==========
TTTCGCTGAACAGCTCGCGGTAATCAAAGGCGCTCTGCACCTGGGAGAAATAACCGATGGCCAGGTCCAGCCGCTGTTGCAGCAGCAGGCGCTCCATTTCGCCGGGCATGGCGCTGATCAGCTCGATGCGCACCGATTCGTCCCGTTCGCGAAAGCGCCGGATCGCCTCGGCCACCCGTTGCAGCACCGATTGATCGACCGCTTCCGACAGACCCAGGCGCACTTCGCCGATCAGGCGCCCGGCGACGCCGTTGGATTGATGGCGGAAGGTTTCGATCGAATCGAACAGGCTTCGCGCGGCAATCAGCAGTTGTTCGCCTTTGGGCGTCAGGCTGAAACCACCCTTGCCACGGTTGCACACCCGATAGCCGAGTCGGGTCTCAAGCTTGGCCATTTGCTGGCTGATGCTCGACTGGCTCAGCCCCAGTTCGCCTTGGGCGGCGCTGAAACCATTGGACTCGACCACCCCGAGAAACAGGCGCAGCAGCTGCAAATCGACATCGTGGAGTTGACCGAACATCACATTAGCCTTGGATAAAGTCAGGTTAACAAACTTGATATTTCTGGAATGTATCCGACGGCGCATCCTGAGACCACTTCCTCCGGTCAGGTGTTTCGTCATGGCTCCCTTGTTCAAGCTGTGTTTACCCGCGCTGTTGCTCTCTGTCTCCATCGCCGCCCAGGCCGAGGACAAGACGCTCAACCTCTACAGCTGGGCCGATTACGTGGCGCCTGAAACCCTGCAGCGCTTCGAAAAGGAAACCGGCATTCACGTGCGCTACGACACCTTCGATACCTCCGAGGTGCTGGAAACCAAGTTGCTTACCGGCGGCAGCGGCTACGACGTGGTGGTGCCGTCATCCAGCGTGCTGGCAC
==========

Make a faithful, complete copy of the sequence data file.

TTTCGCTGAACAGCTCGCGGTAATCAAAGGCGCTCTGCACCTGGGAGAAATAACCGATGGCCAGGTCCAGCCGCTGTTGCAGCAGCAGGCGCTCCATTTCGCCGGGCATGGCGCTGATCAGCTCGATGCGCACCGATTCGTCCCGTTCGCGAAAGCGCCGGATCGCCTCGGCCACCCGTTGCAGCACCGATTGATCGACCGCTTCCGACAGACCCAGGCGCACTTCGCCGATCAGGCGCCCGGCGACGCCGTTGGATTGATGGCGGAAGGTTTCGATCGAATCGAACAGGCTTCGCGCGGCAATCAGCAGTTGTTCGCCTTTGGGCGTCAGGCTGAAACCACCCTTGCCACGGTTGCACACCCGATAGCCGAGTCGGGTCTCAAGCTTGGCCATTTGCTGGCTGATGCTCGACTGGCTCAGCCCCAGTTCGCCTTGGGCGGCGCTGAAACCATTGGACTCGACCACCCCGAGAAACAGGCGCAGCAGCTGCAAATCGACATCGTGGAGTTGACCGAACATCACATTAGCCTTGGATAAAGTCAGGTTAACAAACTTGATATTTCTGGAATGTATCCGACGGCGCATCCTGAGACCACTTCCTCCGGTCAGGTGTTTCGTCATGGCTCCCTTGTTCAAGCTGTGTTTACCCGCGCTGTTGCTCTCTGTCTCCATCGCCGCCCAGGCCGAGGACAAGACGCTCAACCTCTACAGCTGGGCCGATTACGTGGCGCCTGAAACCCTGCAGCGCTTCGAAAAGGAAACCGGCATTCACGTGCGCTACGACACCTTCGATACCTCCGAGGTGCTGGAAACCAAGTTGCTTACCGGCGGCAGCGGCTACGACGTGGTGGTGCCGTCATCCAGCGTGCTGGCAC